The beeps on the phone again confirm a failed connection between Aya Natfaji at her home in Sydney's south-west and her parents in Aleppo in north-western Syria.

Aya and her husband, Dr Anas Natfaji, live at Georges Hall with their three children.

The rest of their family is either in Aleppo or have fled to neighbouring Turkey.

Until seven days ago, Aya Natfaji had almost daily contact with her elderly parents and regular contact with her brother and sister's families.

But now no contact can be made on the phone or over the internet and as the United States firms up its position on a possible military strike on Syria, Aya Natfaji is consumed by worry about her family.

"I'm very sad, I'm crying all the time because I've tried maybe thousands of times but no connection, no internet no calls," she said.

Her husband shares her concerns.

"We used to call them almost daily which was really very good and sometimes you call them and you can hear the bombing at the background but at least you know that they are there," he said.

Dr Natfaji believes the Assad government is responsible for the failure to get through on the phone.

"Since the news about the possible strike from the USA, all sorts of communication has been cut off by the regime so we can't contact them at all," he said.

Despite having no contact, Anas and Aya are determined to help their family.

They are flying to Turkey this week with boxes of goods and medicines as well as some gifts that they hope to get into Syria, but they cannot take the risk of going into the war-zone themselves.

While Dr Natfaji left Syria 12 years ago, he still has many friends and contacts and is relying on them to help get the goods over the border and into Aleppo.

"I think in simple ways, I've made some contacts for people who are crossing the borders so we'll try to get these supplies to people who are doing it every day", he said.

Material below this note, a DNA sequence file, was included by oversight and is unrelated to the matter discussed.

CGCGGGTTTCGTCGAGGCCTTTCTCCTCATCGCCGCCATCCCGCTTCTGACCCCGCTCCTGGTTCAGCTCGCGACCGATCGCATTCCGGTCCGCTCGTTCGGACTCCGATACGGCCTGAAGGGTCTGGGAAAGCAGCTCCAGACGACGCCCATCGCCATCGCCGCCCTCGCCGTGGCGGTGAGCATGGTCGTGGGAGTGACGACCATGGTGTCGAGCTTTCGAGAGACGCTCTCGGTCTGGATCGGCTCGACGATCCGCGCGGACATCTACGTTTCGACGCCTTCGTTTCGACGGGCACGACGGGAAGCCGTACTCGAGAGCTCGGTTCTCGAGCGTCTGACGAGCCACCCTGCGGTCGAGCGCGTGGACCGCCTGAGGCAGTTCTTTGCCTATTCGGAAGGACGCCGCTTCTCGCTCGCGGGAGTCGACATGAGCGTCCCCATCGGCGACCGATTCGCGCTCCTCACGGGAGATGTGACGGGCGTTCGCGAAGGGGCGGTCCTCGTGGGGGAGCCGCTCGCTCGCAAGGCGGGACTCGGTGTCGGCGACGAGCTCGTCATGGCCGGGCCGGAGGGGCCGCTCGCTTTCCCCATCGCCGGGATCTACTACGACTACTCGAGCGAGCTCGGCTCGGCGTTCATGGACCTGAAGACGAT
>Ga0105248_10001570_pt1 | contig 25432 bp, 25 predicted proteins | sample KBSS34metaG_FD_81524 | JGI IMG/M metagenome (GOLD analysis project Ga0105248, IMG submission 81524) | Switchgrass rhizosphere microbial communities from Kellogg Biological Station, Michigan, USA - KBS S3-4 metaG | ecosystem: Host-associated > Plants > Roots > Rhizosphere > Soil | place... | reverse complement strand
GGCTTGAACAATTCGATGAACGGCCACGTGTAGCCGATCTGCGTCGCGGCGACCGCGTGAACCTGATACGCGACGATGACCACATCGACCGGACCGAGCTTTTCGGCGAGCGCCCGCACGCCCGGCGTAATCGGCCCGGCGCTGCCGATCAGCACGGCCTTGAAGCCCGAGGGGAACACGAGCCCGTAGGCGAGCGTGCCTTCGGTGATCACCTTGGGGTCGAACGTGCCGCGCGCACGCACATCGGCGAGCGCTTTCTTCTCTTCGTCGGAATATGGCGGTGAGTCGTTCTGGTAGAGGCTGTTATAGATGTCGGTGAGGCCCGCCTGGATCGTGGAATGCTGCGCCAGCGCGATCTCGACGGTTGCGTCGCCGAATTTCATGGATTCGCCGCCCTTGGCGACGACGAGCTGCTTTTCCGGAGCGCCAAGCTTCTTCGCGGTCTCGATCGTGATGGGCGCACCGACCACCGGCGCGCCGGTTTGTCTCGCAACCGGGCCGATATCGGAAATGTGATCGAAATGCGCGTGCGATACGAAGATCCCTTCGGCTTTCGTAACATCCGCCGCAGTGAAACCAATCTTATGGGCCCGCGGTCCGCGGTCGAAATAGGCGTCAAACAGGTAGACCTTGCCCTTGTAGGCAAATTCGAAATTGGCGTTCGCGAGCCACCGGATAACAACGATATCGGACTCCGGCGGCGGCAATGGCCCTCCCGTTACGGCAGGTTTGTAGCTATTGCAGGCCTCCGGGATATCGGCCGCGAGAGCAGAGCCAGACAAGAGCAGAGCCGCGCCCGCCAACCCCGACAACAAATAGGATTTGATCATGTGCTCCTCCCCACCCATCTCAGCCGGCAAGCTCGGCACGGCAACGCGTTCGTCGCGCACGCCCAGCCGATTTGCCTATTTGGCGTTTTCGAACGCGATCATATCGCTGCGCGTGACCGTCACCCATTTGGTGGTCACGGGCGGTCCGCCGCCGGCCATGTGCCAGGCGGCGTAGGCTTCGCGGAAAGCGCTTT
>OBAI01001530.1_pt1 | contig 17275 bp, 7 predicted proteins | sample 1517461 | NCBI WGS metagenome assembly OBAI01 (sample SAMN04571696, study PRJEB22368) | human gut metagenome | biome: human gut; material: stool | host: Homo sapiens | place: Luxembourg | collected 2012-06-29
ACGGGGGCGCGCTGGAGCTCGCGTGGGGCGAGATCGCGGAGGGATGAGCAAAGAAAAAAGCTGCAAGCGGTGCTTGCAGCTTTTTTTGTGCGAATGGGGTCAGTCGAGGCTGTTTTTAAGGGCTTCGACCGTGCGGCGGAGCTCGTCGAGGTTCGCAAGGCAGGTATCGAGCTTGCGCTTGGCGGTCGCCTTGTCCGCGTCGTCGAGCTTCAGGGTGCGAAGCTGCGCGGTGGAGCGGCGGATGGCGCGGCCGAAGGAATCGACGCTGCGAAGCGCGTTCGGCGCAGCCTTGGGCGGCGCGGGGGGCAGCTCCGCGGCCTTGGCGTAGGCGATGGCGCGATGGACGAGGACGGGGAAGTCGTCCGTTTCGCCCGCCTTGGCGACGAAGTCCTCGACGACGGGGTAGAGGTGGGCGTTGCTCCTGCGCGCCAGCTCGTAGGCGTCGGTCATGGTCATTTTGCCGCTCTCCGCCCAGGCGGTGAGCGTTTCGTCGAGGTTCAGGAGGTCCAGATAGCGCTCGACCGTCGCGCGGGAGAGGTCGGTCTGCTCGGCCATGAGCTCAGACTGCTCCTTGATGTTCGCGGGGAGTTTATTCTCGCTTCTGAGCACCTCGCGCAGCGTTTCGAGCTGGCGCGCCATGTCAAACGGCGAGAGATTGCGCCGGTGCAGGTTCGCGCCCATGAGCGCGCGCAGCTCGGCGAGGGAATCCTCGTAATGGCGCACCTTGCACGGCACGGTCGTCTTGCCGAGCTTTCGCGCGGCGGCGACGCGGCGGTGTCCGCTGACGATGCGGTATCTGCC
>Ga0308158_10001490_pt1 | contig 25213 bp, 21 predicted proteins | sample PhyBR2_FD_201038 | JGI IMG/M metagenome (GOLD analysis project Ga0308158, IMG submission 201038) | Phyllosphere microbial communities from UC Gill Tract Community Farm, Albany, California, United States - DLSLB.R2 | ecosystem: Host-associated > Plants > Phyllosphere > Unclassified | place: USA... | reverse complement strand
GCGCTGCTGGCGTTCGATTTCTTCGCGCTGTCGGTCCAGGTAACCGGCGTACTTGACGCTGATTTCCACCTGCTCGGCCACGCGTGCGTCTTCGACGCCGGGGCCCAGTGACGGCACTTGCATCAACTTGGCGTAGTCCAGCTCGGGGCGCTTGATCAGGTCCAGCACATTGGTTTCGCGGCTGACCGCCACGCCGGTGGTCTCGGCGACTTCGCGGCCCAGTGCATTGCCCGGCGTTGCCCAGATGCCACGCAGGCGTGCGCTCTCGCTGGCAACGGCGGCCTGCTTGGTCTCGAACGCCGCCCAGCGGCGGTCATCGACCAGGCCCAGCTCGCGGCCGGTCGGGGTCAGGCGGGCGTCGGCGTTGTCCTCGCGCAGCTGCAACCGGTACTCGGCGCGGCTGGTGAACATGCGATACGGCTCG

While Aleppo may only be a couple of hours' drive from the Turkish border, Aya Natfaji concedes she may not see her family, with it being too dangerous for her to travel into Syria or for them to leave the city.

"I hope to see them when I go to Turkey but I think it's hard, there are snipers on the way and it's very hard so I feel that it's hard to push them to go there" she said.

Dr Natfaji is conscious that it will be difficult.

"We started to feel it even now but I am sure it will be even harder when we get there, it's something beyond imagination, we never thought we would be in a situation like this a few years ago".

Dr Natfaji's own parents have fled into Turkey and he says he is relieved they are no longer in Syria.

"I know that they are at least safe, I'm concerned about their emotions and about their social and mental side of problems they have, talking to my sister, she's possibly going through a bit of depression," he said.

Like most Syrian families in Australia, he also has relations who have been killed in the conflict.

"One of my cousins, she was 48 with four kids, she sent one of them who was 12 to bring some bread from the local bread shop and when he went back, the whole building was collapsed by a rocket, so the whole family got wiped off and he was the only survivor", he said.

As his family prepares to fly to Turkey, Dr Natfaji reflects on the wider political issues and believes western intervention may be the only way to end the bloodshed.

"It's tragic to think that somebody will be bombing your country but how can we stop a dictator from using chemical weapons and continue to kill and kill and kill."

 

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